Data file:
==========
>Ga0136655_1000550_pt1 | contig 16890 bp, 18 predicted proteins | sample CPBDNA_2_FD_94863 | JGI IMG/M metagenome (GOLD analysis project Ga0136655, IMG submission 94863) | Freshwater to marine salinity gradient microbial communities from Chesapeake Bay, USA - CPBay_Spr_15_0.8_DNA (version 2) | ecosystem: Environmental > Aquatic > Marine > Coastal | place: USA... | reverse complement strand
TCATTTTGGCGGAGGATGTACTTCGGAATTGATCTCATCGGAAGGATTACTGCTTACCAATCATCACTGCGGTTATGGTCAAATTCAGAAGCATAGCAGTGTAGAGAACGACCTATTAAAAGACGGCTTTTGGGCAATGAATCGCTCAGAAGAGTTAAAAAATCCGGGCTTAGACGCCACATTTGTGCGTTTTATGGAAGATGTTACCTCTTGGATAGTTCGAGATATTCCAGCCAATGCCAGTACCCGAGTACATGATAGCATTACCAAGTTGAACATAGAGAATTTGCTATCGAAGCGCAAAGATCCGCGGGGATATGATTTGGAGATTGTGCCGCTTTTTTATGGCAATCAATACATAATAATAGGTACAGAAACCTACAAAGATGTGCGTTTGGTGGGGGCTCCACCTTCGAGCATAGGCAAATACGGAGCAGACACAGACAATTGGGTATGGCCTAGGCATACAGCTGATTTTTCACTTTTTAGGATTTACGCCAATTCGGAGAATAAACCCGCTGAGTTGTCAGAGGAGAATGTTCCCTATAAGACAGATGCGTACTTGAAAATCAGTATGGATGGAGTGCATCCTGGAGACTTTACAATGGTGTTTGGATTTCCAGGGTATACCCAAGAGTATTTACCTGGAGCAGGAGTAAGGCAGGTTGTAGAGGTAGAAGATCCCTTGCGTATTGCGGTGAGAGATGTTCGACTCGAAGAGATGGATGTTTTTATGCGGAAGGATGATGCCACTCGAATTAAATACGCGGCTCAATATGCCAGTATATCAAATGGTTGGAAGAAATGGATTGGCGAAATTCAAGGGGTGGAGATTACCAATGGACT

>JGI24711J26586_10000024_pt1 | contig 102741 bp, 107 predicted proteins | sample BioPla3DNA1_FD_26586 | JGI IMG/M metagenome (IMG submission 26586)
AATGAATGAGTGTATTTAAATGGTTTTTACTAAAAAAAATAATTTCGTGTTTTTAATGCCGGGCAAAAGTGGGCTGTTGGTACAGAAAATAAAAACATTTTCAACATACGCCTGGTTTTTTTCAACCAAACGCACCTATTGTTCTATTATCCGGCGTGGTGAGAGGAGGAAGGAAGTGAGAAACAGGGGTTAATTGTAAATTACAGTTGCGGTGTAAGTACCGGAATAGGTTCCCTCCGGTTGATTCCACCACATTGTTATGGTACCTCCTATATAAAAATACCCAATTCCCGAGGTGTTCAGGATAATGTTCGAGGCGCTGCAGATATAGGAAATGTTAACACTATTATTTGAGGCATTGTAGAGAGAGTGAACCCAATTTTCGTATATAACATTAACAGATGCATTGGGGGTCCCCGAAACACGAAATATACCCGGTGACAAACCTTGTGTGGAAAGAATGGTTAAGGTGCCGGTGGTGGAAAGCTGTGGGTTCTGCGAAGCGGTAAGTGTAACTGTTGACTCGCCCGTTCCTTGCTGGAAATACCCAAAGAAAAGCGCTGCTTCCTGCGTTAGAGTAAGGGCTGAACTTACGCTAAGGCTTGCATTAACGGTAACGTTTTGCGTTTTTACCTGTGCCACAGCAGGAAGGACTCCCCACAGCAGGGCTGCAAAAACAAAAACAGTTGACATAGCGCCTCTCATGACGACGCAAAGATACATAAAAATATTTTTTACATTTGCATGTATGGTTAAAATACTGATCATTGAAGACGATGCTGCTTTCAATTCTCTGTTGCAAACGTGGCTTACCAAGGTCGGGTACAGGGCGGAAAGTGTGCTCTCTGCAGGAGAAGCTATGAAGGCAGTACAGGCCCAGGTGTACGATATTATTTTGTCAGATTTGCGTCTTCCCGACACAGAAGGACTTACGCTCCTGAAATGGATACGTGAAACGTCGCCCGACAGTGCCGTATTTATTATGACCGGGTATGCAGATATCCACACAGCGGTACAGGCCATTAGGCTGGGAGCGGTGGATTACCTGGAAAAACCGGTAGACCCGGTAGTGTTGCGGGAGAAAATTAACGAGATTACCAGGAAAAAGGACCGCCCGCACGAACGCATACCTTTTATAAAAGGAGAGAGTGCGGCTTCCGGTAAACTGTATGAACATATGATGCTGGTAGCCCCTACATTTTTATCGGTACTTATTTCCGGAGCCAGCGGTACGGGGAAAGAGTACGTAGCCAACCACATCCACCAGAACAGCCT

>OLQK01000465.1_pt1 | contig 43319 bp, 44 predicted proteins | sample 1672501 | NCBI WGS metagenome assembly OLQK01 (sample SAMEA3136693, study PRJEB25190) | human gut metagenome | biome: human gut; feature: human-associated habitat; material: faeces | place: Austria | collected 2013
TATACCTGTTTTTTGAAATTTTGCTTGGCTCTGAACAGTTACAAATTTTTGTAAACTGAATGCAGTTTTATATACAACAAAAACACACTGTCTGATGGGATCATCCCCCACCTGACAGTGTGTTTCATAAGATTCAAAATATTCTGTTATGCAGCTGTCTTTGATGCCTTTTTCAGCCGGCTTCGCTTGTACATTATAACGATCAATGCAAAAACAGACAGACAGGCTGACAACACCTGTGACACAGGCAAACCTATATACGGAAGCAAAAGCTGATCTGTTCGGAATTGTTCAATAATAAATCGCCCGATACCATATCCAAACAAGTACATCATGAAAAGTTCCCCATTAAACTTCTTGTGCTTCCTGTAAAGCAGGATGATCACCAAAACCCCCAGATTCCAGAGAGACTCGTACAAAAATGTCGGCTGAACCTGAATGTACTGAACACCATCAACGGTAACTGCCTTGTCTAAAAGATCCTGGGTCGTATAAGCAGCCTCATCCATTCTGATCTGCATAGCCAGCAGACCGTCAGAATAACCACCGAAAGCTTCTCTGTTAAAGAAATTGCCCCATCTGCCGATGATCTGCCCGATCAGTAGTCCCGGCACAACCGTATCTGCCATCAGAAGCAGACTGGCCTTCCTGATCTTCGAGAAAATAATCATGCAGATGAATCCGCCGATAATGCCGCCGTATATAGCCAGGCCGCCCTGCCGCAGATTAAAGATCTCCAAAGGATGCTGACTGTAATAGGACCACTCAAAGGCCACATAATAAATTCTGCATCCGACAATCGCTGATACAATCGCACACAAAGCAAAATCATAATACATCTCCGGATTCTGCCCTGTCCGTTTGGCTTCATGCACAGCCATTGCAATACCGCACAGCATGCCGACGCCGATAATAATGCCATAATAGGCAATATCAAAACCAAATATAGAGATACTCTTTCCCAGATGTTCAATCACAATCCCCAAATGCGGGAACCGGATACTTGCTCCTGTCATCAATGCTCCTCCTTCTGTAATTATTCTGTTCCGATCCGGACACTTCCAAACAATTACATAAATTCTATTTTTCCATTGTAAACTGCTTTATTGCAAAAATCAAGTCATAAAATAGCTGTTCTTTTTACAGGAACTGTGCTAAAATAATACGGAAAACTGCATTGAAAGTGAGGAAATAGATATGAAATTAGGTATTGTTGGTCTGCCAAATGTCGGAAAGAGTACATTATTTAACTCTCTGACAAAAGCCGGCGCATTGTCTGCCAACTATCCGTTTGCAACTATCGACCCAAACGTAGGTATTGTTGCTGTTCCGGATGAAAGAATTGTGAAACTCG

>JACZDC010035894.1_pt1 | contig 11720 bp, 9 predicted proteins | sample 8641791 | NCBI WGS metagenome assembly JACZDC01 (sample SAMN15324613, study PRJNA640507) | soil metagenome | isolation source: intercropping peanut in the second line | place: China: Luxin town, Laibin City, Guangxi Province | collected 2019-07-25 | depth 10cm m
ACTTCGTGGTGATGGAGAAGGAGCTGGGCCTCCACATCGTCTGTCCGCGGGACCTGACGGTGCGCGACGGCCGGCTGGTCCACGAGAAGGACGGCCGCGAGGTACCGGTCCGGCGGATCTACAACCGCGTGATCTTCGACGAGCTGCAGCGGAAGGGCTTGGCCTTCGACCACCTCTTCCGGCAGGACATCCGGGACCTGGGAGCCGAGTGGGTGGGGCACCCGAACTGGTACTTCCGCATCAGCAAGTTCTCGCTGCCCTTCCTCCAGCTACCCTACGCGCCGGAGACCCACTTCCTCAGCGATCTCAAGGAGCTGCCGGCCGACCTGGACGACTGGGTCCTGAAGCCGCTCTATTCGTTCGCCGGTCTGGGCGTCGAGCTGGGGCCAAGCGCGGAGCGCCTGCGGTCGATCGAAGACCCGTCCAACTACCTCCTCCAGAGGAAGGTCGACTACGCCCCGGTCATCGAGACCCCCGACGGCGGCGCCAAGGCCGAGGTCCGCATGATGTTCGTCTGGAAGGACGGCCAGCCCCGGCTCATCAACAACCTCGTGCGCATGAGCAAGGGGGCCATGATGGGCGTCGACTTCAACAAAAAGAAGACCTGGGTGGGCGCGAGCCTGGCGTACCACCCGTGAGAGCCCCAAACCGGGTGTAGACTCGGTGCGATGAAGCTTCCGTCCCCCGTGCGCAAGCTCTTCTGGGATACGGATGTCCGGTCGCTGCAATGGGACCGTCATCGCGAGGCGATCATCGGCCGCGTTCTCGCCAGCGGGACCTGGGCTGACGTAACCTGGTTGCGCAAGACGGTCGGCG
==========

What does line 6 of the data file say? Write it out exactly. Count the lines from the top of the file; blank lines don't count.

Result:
TATACCTGTTTTTTGAAATTTTGCTTGGCTCTGAACAGTTACAAATTTTTGTAAACTGAATGCAGTTTTATATACAACAAAAACACACTGTCTGATGGGATCATCCCCCACCTGACAGTGTGTTTCATAAGATTCAAAATATTCTGTTATGCAGCTGTCTTTGATGCCTTTTTCAGCCGGCTTCGCTTGTACATTATAACGATCAATGCAAAAACAGACAGACAGGCTGACAACACCTGTGACACAGGCAAACCTATATACGGAAGCAAAAGCTGATCTGTTCGGAATTGTTCAATAATAAATCGCCCGATACCATATCCAAACAAGTACATCATGAAAAGTTCCCCATTAAACTTCTTGTGCTTCCTGTAAAGCAGGATGATCACCAAAACCCCCAGATTCCAGAGAGACTCGTACAAAAATGTCGGCTGAACCTGAATGTACTGAACACCATCAACGGTAACTGCCTTGTCTAAAAGATCCTGGGTCGTATAAGCAGCCTCATCCATTCTGATCTGCATAGCCAGCAGACCGTCAGAATAACCACCGAAAGCTTCTCTGTTAAAGAAATTGCCCCATCTGCCGATGATCTGCCCGATCAGTAGTCCCGGCACAACCGTATCTGCCATCAGAAGCAGACTGGCCTTCCTGATCTTCGAGAAAATAATCATGCAGATGAATCCGCCGATAATGCCGCCGTATATAGCCAGGCCGCCCTGCCGCAGATTAAAGATCTCCAAAGGATGCTGACTGTAATAGGACCACTCAAAGGCCACATAATAAATTCTGCATCCGACAATCGCTGATACAATCGCACACAAAGCAAAATCATAATACATCTCCGGATTCTGCCCTGTCCGTTTGGCTTCATGCACAGCCATTGCAATACCGCACAGCATGCCGACGCCGATAATAATGCCATAATAGGCAATATCAAAACCAAATATAGAGATACTCTTTCCCAGATGTTCAATCACAATCCCCAAATGCGGGAACCGGATACTTGCTCCTGTCATCAATGCTCCTCCTTCTGTAATTATTCTGTTCCGATCCGGACACTTCCAAACAATTACATAAATTCTATTTTTCCATTGTAAACTGCTTTATTGCAAAAATCAAGTCATAAAATAGCTGTTCTTTTTACAGGAACTGTGCTAAAATAATACGGAAAACTGCATTGAAAGTGAGGAAATAGATATGAAATTAGGTATTGTTGGTCTGCCAAATGTCGGAAAGAGTACATTATTTAACTCTCTGACAAAAGCCGGCGCATTGTCTGCCAACTATCCGTTTGCAACTATCGACCCAAACGTAGGTATTGTTGCTGTTCCGGATGAAAGAATTGTGAAACTCG